IBM Security has announced the results of a global study examining the financial impact of data breaches, revealing that these incidents cost companies studied $3.86 million per breach on average, and that compromised employee accounts were the most expensive root cause.
Based on in-depth analysis of data breaches experienced by over 500 organizations worldwide, 80% of these incidents resulted in the exposure of customers’ personally identifiable information (PII). Out of all types of data exposed in these breaches, customer PII was also the costliest to businesses studied.
As companies are increasingly accessing sensitive data via new remote work and cloud-based business operations, the report sheds light on the financial losses that organizations can suffer if this data is compromised. A separate IBM study found that over half of surveyed employees new to working from home due to the pandemic have not been provided with new guidelines on how to handle customer PII, despite the changing risk models associated with this shift.
Sponsored by IBM Security and conducted by the Ponemon Institute, the 2020 Cost of a Data Breach Report is based on in-depth interviews with more than 3,200 security professional in organizations that suffered a data breach over the past year. Some of the top findings from this year’s report include:
• Smart Tech Slashes Breach Costs in Half: Companies studied who had fully deployed security automation technologies (which leverage AI, analytics and automated orchestration to identify and respond to security events) experienced less than half the data breach costs compared to those who didn’t have these tools deployed – $2.45 million vs. $6.03 million on average.
• Paying a Premium for Compromised Credentials: In incidents where attackers accessed corporate networks through the use of stolen or compromised credentials, studied businesses saw nearly $1 million higher data breach costs compared to the global average – reaching $4.77 million per data breach. Exploiting third-party vulnerabilities was the second costliest root cause of malicious breaches ($4.5 million) for this group.
• Mega Breach Costs Soar by the Millions: Breaches wherein over 50 million records were compromised saw costs jump to $392 million from $388 million the previous year. Breaches where 40 to 50 million records were exposed cost studied companies $364 million on average, a cost increase of $19 million compared to the 2019 report.
• Nation State Attacks – The Most Damaging Breaches: Data breaches believed to originate from nation state attacks were the costliest, compared to other threat actors examined in the report. State-sponsored attacks averaged $4.43 million in data breach costs, surpassing both financially motivated cybercriminals and hacktivists.
Employee Credentials and Misconfigured Clouds ¬– Attackers’ Entry Point of Choice
Stolen or compromised credentials and cloud misconfigurations were the most common causes of a malicious breach for companies in the report, representing nearly 40% of malicious incidents. With over 8.5 billion records exposed in 2019, and attackers using previously exposed emails and passwords in one out of five breaches studied, businesses should rethink their security strategy via the adoption of a zero-trust approach – reexamining how they authenticate users and the extent of access users are granted.
Similarly, companies’ struggle with security complexity – a top breach cost factor – is likely contributing to cloud misconfigurations becoming a growing security challenge. The 2020 report revealed that attackers used cloud misconfigurations to breach networks nearly 20% of the time, increasing breach costs by more than half a million dollars to $4.41 million on average – making it the third most expensive initial infection vector examined in the report.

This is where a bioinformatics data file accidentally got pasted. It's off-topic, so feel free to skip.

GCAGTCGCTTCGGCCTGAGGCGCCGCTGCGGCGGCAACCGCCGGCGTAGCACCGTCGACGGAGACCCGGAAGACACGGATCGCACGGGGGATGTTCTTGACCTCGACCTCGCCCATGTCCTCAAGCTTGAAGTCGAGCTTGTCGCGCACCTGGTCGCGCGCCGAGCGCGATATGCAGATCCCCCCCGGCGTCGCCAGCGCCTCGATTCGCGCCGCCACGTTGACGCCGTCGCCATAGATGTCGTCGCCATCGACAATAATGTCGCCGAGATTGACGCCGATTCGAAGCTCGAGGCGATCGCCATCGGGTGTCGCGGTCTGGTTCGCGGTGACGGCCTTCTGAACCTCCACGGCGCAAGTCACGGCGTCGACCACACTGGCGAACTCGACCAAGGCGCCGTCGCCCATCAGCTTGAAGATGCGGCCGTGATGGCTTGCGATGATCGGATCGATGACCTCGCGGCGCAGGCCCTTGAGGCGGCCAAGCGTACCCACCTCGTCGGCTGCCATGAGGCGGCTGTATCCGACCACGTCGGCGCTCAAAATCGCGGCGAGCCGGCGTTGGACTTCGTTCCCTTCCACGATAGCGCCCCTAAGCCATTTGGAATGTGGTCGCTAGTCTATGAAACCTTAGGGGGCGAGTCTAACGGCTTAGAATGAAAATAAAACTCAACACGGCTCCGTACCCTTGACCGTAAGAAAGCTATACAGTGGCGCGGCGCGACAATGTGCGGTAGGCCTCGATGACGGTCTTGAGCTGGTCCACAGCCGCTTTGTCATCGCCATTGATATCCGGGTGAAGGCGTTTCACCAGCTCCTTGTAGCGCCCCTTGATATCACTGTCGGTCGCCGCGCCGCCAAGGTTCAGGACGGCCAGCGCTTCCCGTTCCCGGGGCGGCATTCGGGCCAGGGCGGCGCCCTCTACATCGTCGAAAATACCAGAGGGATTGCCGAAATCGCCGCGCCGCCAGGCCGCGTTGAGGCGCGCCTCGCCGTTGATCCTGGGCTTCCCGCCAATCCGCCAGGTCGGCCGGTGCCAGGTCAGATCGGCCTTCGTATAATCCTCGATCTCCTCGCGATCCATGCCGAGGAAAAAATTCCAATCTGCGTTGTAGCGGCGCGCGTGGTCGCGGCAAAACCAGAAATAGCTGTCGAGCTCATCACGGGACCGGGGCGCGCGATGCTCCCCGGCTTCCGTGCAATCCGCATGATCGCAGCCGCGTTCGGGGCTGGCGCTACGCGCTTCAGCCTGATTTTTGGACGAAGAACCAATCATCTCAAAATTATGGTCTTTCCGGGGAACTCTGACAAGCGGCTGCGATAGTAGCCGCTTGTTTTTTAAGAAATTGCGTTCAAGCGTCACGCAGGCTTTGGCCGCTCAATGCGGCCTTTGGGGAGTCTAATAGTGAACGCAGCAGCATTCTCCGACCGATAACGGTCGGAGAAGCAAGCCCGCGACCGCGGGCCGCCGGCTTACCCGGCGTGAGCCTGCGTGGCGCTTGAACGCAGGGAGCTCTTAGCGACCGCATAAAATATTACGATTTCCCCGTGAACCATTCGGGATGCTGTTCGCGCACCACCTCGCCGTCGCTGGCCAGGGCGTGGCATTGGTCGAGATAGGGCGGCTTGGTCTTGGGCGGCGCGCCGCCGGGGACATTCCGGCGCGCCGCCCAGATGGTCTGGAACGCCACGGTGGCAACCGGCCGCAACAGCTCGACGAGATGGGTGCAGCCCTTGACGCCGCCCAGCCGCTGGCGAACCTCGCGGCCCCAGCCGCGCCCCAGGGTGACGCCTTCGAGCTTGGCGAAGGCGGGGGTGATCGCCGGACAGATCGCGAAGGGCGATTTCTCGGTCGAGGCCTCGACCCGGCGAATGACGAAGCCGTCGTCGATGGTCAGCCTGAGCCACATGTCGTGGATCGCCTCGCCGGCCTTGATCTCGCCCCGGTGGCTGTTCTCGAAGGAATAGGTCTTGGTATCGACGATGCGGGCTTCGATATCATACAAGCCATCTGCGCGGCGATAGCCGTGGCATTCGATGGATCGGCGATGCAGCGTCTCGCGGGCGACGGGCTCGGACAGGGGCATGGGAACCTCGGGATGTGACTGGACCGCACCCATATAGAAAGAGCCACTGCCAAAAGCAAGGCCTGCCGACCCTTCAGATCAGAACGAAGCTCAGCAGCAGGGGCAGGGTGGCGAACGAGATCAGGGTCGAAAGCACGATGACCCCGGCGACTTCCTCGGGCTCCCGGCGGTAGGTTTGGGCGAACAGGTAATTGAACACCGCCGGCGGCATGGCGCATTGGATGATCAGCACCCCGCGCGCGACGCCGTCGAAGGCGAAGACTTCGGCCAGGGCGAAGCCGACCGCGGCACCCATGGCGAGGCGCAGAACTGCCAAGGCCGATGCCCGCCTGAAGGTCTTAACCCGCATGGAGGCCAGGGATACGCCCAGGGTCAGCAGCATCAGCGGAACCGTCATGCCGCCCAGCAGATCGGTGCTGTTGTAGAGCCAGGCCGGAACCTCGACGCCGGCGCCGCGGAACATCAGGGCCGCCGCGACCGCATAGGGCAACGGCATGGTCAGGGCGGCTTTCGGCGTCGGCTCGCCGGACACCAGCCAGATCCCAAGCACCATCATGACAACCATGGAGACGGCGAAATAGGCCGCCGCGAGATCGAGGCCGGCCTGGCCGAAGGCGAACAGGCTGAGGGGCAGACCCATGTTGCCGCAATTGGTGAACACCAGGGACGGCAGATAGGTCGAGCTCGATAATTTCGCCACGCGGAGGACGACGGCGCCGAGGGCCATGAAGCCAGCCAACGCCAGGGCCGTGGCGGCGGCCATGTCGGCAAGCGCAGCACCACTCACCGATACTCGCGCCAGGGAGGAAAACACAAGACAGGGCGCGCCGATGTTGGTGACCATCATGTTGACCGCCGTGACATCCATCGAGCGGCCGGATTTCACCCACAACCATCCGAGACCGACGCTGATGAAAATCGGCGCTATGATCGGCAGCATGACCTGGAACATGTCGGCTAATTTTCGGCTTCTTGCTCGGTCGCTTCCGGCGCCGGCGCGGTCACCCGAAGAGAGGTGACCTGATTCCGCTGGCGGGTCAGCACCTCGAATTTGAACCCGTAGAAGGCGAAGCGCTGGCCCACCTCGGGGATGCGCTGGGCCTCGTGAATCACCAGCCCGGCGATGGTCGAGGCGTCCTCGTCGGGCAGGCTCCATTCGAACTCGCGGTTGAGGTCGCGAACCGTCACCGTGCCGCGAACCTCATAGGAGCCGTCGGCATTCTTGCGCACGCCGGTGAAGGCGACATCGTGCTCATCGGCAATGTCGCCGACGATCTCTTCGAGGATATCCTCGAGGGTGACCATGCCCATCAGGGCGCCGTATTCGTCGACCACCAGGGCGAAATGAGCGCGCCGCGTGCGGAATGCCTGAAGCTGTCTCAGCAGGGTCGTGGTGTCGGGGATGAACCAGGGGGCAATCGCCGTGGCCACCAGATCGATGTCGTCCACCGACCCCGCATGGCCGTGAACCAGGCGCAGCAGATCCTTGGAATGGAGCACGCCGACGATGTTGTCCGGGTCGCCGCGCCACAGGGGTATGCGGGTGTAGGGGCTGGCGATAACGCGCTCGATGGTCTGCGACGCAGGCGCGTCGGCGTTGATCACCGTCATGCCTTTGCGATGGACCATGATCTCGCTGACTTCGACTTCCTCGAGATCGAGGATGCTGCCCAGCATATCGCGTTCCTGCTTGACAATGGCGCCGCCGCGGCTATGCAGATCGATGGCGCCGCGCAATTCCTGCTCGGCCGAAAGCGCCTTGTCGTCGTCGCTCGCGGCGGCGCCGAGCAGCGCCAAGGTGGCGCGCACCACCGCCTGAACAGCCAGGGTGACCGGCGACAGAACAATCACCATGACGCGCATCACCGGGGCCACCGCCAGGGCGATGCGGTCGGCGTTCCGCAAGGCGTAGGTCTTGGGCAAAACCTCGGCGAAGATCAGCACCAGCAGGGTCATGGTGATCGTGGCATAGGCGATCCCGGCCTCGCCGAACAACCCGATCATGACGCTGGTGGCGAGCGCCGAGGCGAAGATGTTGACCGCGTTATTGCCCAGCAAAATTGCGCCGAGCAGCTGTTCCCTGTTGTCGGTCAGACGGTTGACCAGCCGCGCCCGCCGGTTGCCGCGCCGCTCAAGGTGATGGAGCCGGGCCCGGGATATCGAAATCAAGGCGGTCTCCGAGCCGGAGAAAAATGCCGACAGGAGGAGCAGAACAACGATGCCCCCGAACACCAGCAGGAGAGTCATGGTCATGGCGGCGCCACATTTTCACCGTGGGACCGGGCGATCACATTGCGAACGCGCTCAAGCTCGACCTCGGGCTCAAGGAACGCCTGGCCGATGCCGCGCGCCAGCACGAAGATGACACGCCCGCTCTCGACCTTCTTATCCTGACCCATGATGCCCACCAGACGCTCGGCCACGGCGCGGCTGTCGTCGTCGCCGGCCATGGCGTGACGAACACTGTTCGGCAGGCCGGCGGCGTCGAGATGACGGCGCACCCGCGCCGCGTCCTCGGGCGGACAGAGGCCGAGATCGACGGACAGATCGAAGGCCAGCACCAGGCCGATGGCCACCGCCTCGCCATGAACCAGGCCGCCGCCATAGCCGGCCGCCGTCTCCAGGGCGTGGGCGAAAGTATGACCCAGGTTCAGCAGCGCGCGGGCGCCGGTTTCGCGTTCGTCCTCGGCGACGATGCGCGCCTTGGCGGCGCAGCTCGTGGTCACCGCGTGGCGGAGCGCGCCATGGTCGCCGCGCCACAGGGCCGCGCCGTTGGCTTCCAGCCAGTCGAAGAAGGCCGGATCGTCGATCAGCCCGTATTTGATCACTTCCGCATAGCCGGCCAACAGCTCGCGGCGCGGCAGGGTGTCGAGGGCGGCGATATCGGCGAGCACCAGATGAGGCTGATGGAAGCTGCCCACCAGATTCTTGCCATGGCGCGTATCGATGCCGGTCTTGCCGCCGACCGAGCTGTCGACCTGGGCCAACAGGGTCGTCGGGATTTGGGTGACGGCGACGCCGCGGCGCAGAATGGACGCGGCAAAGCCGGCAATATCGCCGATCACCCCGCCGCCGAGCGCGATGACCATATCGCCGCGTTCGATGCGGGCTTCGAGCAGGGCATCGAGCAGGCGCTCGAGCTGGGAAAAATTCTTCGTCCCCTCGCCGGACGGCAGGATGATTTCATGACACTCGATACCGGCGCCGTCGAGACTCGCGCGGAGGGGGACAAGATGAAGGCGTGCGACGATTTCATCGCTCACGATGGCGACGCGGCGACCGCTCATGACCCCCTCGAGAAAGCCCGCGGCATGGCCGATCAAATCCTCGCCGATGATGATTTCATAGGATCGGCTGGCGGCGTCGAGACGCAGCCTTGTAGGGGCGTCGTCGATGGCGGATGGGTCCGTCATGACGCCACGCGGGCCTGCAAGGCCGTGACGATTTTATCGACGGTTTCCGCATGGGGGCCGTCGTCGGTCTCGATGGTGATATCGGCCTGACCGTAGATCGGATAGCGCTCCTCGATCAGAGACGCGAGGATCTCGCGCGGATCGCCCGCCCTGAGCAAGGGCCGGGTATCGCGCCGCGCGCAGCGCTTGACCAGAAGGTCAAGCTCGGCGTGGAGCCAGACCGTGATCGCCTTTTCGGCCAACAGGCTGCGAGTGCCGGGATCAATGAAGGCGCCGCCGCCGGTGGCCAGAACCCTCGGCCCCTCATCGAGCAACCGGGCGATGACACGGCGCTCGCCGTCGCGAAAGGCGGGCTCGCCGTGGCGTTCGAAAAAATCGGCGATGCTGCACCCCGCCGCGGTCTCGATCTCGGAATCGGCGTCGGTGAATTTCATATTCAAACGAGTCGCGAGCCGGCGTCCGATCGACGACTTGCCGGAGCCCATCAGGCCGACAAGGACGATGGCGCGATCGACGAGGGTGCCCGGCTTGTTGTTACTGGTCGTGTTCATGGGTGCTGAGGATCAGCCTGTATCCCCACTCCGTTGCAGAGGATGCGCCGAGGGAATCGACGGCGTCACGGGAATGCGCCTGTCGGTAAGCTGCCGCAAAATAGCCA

Advanced Security Technologies Prove Smart for Business
The report highlights the growing divide in breach costs between businesses implementing advanced security technologies and those lagging behind, revealing a cost-saving difference of $3.58 million for studied companies with fully deployed security automation versus those that have yet to deploy this type of technology. The cost gap has grown by $2 million, from a difference of $1.55 million in 2018.
Companies in the study with fully deployed security automation also reported a significantly shorter response time to breaches, another key factor shown to reduce breach costs in the analysis. The report found that AI, machine learning, analytics and other forms of security automation enabled companies to respond to breaches over 27% faster on average, than companies that have yet to deploy security automation – the latter of which require on average 74 additional days to identify and contain a breach.
Incident response (IR) preparedness also continues to heavily influence the financial aftermath of a breach. According to the report, companies with neither an IR team nor testing of IR plans experience $5.29 million in average breach costs, whereas companies that have both an IR team and use tabletop exercises or simulations to test IR plans experience $2 million less in breach costs – reaffirming that preparedness and readiness yield a significant ROI in cybersecurity.
Some additional findings from this year’s report include:
• Remote Work Risk Will Have a Cost: With hybrid work models creating less controlled environments, the report found that 70% of companies studied that adopted telework amid the pandemic expect it will exacerbate data breach costs.
• CISOs Faulted for Breaches, Despite Limited Decision-Making Power: Forty-six percent of respondents said the CISO/CSO is ultimately held responsible for the breach, despite only 27% stating the CISO/CSO is the security policy and technology decision-maker. The report found that appointing a CISO was associated with $145,000 cost savings versus the average cost of a breach.